“Residents that live near the Clairton facility have a cancer risk due to air pollution that’s 20 times higher than the average American. When you pair that statistic with the fact that the coke works has been in violation of air guidelines at least once a day for the past two and a half years, it’s clear there’s a problem,” said Cassi Steenblok, Program Organizer with Clean Water Action. “It’s time for Clairton’s owners to recognize they have a role to play in strengthening our community – and first and foremost, that means looking out for the health of their employees and their neighbors.”

2 Comments

  1. Every time the Clairton Coke Works pumps out those horrible emissions, I feel like my lungs are on fire. My asthma symptoms are greatly exacerbated on nights when the mill opens up and pollutes the air. Tonight I came very close to heading to the emergency room, the smell and air quality was that disgusting. As much as we like living in this area, the mill’s activities make it very difficult to want to stay here. It amazes me that an organization of that size has been alowed to degrade the environment and endanger the health of local residents for this long.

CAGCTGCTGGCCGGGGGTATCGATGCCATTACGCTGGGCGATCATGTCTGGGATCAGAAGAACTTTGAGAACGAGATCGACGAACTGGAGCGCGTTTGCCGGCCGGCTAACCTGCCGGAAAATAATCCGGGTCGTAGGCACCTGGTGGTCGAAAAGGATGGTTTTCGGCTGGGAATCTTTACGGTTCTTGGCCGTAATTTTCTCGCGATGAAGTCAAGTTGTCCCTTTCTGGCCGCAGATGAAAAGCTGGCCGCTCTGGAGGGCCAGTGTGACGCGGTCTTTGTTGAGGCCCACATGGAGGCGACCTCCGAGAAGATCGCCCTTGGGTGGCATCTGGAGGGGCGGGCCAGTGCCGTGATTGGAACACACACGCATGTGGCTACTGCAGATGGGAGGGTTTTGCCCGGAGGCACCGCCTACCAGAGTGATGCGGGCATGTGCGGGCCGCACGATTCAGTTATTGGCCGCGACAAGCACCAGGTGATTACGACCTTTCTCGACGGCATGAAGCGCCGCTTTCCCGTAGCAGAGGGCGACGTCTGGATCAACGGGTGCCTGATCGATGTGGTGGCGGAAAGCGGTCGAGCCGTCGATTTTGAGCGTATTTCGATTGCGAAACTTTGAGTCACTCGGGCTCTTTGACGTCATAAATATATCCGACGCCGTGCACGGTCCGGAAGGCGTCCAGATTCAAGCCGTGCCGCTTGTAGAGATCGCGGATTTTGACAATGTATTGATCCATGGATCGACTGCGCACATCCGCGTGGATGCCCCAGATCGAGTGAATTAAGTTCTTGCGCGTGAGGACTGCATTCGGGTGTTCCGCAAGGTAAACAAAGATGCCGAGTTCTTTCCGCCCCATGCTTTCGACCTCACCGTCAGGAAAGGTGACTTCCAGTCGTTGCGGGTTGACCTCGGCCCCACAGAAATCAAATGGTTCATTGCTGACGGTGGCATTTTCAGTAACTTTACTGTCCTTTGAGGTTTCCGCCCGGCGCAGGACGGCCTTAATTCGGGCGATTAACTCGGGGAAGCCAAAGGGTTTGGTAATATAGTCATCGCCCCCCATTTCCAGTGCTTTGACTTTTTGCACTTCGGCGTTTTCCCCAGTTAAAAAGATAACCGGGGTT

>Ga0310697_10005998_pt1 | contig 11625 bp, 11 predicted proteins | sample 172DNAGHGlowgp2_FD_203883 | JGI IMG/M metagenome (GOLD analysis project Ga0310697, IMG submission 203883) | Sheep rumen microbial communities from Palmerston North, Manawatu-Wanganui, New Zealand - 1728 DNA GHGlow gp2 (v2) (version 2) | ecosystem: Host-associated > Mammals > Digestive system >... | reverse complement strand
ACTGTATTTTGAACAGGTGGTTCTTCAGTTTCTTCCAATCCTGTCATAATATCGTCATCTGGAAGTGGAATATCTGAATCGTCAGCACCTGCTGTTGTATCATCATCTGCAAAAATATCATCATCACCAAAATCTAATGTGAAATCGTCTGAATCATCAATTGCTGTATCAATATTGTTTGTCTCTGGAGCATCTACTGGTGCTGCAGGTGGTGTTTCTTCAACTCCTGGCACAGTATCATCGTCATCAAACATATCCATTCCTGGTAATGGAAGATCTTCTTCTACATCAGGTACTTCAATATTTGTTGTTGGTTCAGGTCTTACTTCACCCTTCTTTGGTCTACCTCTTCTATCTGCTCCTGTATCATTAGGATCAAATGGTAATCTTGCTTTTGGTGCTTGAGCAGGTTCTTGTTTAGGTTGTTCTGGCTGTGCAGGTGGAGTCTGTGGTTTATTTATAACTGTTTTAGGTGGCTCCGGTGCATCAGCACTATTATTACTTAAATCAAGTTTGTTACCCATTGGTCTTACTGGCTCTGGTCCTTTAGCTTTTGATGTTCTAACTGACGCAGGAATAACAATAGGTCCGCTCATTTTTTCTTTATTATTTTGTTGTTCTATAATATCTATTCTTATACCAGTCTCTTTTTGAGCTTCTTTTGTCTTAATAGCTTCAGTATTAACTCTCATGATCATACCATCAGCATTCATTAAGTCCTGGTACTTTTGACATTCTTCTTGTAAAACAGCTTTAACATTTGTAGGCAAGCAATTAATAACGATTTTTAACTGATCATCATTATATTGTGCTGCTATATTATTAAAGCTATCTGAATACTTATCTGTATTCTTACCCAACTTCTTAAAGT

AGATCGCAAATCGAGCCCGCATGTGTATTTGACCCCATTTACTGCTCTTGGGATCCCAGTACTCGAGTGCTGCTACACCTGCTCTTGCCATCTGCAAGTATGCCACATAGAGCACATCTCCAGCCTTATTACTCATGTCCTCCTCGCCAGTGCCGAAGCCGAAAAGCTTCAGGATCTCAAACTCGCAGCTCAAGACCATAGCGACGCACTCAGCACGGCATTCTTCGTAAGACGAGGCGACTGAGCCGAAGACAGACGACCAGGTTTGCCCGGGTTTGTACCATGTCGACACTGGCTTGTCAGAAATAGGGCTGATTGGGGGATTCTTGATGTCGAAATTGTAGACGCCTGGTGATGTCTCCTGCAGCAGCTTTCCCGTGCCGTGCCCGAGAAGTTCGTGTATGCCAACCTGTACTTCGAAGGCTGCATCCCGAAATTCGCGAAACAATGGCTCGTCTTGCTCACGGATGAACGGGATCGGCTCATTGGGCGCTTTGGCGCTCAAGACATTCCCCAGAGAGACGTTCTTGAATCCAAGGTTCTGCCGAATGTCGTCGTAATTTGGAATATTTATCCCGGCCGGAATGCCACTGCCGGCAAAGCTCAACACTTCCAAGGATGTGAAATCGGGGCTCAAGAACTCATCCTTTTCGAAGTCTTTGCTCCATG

- Denise Kiss | 12:18am 12 Mar 16
  2. I worked there and the emission standards are horrendous.i have breathing problems due to my employment there.it would be nice to have a lawyer help me make them compensate me for this grave injustice

    - david singer | 05:41pm 25 Mar 16